Harriet M. Welsch is celebrating her sixty-first birthday with a bottle of pinot noir. She’s wearing an expensive new pair of glasses, a splurge from the last royalty check. Her spy novel Secrets has gone viral, and she just signed a contract for the series. Reviews have hailed her detective heroine’s fearless curiosity and unexpurgated soliloquies. Tomorrow she’s got an interview with a reporter who somehow tracked down a couple of old notebooks she thought had been lost in her parents’ move from their brownstone to a classy retirement community. Thank God for money! Sport taught her that. She shouldn’t be so snarky with him, but hey, she’s snarky with everybody. People are a mess. She’s been re-reading Henry James and Dostoyevsky for perspective, easy to lose when you hit the bestseller list. She wonders what Ole Golly (RIP) would think of her observations on the human condition now. At least she doesn’t have to apologize for them. She did, once, years ago. What a lie! Ah well, what’s a writer but a professional liar — in the interest of truth?
While Harriet is celebrating, I’m remembering high points in our relationship. The first of these moments came shortly after Harriet appeared fully fledged at age eleven to the astonished world of 1964. Two years and much controversy later, the University of Chicago hosted a conference in which the head of the (in)famous Orthogenic School said:
Spying presents a distorted picture and so does not really satisfy the curiosity that motivates the spying. I am, therefore, not convinced that Harriet’s continuing to spy at the end of this book is a very desirable solution…the statement of a problem without any resolution carries with it the danger of intensifying it by appearing to present it as a desirable model for behavior.
In the back of the audience, I was a lowly twenty-four-year-old master’s degree student with only a year’s experience as a children’s librarian, but I brashly stood up during the Q&A and rose to Harriet’s psychological and aesthetic defense: if children’s literature was real literature, its characters must reflect real human behavior, not educational precepts; we owed that much to children, their books, and our role as advocates for both. Real characters were not always desirable models for behavior, and realistic situations did not always have ideal solutions. And furthermore (!), kids have to spy if adults won’t tell them what they want to know. Sometimes silence is a lie — true of children’s books, as well as adults who censor them. This was my first professional statement in public, and my hands were shaking with fear and passion. [Cue loud, dramatic 1960s music.]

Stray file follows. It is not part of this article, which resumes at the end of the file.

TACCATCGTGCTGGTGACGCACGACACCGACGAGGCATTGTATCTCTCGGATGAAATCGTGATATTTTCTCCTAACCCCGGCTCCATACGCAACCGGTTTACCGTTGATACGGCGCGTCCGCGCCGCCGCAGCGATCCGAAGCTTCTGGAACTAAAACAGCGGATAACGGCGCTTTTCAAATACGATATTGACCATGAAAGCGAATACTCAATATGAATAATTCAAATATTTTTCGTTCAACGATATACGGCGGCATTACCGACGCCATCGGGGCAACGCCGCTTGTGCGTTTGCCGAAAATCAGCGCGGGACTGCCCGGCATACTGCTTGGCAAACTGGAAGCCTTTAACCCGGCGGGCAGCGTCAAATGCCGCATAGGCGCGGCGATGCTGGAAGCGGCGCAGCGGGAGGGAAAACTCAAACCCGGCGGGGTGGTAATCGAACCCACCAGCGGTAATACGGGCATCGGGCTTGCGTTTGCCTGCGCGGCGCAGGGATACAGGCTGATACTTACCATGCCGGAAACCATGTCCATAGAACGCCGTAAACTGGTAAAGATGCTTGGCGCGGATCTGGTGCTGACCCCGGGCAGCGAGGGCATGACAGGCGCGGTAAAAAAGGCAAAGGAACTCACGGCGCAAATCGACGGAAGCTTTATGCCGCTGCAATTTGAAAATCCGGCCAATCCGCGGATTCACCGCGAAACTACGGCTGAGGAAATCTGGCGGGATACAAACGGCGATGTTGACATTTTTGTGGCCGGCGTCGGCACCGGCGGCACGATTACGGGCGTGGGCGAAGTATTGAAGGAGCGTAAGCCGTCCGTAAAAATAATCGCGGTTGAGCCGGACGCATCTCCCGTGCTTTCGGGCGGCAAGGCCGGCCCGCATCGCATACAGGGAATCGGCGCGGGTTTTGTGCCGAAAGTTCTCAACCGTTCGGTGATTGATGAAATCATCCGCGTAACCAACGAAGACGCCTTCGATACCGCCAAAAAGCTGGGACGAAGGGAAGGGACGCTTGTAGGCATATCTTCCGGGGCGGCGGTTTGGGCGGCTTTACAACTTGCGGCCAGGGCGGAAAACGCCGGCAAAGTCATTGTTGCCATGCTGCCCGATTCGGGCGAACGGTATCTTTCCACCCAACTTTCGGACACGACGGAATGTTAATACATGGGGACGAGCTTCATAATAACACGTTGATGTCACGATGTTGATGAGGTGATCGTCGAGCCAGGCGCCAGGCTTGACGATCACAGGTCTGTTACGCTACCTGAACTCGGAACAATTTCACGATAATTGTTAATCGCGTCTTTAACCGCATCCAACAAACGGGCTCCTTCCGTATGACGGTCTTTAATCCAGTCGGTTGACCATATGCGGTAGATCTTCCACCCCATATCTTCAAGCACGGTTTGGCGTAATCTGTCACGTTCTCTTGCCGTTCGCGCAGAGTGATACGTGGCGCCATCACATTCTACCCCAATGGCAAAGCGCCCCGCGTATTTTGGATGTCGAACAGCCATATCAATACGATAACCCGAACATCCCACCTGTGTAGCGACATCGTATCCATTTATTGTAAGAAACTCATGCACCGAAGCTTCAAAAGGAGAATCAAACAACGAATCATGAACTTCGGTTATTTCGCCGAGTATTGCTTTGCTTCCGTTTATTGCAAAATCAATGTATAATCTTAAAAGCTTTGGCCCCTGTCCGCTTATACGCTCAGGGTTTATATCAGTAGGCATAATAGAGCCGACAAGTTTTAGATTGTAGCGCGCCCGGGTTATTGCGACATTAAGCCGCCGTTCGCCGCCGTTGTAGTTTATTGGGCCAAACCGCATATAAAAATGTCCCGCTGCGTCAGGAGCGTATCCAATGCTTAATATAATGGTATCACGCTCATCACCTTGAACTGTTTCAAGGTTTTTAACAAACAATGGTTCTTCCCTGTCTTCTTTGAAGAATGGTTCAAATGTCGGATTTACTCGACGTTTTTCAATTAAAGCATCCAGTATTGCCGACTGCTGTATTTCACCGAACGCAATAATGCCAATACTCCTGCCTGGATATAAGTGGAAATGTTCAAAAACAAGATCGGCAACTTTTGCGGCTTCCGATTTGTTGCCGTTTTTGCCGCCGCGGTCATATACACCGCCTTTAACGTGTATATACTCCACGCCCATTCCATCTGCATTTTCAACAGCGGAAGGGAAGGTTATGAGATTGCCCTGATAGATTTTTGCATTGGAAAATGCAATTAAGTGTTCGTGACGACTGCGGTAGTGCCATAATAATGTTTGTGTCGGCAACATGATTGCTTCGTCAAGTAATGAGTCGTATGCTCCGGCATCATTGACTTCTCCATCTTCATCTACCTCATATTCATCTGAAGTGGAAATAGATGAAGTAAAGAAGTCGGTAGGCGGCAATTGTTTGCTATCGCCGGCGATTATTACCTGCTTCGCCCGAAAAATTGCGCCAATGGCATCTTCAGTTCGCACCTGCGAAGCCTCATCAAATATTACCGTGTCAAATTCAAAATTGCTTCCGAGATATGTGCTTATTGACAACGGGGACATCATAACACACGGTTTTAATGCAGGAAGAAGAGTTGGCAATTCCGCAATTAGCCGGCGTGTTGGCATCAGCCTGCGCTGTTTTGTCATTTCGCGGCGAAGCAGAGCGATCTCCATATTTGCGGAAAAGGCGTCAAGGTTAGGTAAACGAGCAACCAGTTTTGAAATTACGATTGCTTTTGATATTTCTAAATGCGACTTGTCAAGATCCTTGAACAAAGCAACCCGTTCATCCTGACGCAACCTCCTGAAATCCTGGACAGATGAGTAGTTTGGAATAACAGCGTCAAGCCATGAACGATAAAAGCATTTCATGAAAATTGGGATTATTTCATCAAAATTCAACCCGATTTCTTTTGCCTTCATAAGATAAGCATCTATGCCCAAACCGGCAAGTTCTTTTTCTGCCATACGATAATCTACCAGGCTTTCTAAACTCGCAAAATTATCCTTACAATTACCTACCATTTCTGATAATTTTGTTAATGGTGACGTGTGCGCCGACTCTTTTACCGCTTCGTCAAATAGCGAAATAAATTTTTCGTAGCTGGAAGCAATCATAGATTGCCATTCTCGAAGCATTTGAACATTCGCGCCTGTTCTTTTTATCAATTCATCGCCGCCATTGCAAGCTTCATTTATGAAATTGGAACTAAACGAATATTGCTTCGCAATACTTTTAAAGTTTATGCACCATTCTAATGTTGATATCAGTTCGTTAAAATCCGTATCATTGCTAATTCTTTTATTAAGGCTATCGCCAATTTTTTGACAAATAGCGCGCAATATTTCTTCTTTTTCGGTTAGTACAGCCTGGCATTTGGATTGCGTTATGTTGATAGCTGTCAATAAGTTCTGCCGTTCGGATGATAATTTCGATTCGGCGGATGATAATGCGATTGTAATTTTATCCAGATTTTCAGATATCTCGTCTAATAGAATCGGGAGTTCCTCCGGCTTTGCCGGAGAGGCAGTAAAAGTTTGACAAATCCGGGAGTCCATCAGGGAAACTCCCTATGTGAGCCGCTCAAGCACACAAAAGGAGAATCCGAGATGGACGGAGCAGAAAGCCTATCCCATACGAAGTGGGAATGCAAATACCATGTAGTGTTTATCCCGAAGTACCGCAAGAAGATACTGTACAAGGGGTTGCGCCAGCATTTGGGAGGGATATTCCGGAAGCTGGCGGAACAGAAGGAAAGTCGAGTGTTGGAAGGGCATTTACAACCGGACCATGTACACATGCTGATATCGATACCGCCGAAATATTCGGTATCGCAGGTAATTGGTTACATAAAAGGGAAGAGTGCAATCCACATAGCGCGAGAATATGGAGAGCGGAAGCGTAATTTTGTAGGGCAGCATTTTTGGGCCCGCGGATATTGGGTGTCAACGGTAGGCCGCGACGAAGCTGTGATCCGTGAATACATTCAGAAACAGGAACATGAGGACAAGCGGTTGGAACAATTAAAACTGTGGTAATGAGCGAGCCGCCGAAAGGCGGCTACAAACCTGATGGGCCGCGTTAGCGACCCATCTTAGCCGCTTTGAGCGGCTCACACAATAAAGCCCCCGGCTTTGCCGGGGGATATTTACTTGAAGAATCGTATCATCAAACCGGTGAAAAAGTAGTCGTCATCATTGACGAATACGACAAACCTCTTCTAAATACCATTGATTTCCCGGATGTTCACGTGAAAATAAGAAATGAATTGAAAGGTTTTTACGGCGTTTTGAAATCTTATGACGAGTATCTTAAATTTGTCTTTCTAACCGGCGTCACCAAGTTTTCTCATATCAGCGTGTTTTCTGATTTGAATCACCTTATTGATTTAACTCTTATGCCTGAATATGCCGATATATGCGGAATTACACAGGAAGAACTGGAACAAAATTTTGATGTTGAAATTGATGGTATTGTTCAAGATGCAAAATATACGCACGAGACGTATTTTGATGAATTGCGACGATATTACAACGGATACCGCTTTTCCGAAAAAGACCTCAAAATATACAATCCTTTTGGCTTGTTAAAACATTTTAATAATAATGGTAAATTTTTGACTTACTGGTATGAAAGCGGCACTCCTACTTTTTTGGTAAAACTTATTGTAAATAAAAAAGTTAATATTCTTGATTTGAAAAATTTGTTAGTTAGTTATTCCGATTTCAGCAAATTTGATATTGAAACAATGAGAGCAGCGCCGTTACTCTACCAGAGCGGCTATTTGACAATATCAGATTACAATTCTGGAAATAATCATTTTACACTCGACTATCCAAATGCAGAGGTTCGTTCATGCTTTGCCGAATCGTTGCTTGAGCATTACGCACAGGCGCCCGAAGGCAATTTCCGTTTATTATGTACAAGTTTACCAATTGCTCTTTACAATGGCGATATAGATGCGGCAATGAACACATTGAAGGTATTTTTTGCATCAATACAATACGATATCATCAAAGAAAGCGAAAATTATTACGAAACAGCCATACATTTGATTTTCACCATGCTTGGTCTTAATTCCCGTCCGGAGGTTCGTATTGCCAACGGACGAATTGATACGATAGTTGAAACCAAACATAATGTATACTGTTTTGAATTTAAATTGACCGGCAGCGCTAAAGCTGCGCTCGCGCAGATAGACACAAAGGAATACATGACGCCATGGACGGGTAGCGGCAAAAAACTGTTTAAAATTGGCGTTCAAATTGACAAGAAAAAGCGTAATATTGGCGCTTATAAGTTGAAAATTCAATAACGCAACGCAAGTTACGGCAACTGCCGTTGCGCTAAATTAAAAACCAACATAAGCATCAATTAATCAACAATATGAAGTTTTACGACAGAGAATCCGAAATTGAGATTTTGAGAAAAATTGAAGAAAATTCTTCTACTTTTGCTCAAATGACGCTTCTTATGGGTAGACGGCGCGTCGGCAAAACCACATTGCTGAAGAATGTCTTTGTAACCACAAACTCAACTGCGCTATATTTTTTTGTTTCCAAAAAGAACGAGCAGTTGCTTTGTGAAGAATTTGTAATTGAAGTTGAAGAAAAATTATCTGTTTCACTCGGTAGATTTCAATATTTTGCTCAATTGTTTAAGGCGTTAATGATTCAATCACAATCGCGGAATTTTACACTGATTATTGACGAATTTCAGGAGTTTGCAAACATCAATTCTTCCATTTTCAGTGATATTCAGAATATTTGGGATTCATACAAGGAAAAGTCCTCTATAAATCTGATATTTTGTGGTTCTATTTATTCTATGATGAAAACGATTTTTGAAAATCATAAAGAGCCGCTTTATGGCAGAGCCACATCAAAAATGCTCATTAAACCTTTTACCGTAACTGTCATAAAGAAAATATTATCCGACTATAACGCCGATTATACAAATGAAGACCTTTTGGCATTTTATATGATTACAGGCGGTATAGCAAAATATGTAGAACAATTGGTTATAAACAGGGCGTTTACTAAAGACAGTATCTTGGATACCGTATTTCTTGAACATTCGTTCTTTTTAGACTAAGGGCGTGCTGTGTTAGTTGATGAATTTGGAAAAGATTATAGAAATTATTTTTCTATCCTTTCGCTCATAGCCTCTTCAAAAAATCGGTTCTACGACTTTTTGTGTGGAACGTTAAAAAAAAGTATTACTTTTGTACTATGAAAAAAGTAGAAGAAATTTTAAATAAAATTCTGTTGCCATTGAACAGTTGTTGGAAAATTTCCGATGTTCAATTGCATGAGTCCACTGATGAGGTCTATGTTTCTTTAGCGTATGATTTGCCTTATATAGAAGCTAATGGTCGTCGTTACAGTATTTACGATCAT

My second memorable moment with Harriet came about seven years later, after I had become editor of Booklist’s children’s section. In comparing a new novel to Harriet the Spy, I went to look up the Booklist review citation and, behold — there wasn’t one. Booklist reviewed only recommended titles but kept records on all books received, so I checked the back files, and there was Harriet, deemed unsuitable for children and rejected for purchase in libraries by the American Library Association gatekeepers! I reeled in shock. [Cue loud, dramatic 1970s music.]
Around seven years later, in a neatly folkloric pattern of three, I wrote a paper on Harriet the Spy for a doctoral course in the University of Chicago’s English department and was amazed at the famous professor’s uninformed negative comments in response to my hypothesizing the book’s reflection of a new order: childish adults failing adultish children. These were the days before common computer use among penniless doctoral students, so I Wited-Out his comments, Xeroxed the paper, and submitted it to a British journal, which redeemed my opinion by publishing it. [Cue loud, dramatic 1980s music.]
In the decades after these momentous events, I reviewed myriad books and taught Harriet the Spy annually until retiring. My four copies are battered and torn. The one I re-read for this piece actually bore the old marginalia from that long-ago doctoral paper and fell apart at page 117. During those intervening years, the students I taught went from regarding Harriet the Spy as a new novel banned for setting a bad example to remembering reading it themselves when they were kids. Now the book is de rigueur, included on The Horn Book’s Children’s Classics booklist for parents; translated into German, French, Hebrew, Italian, Japanese, and Portuguese; and cited by an ex–CIA officer as inspiration for her career.
Times change, and even Harriet has moved on from her accustomed routines, leaving behind the old game of Town for bigger stakes. She is at the height of her powers, ever an unnerving presence. To her new fans, she’s full of surprises. To her old friends, she’s no surprise at all.
Harriet bites into a tomato sandwich and picks up her pen.
From the May/June 2014 issue of The Horn Book Magazine. Part of a special section commemorating the 50th anniversary of Harriet the Spy.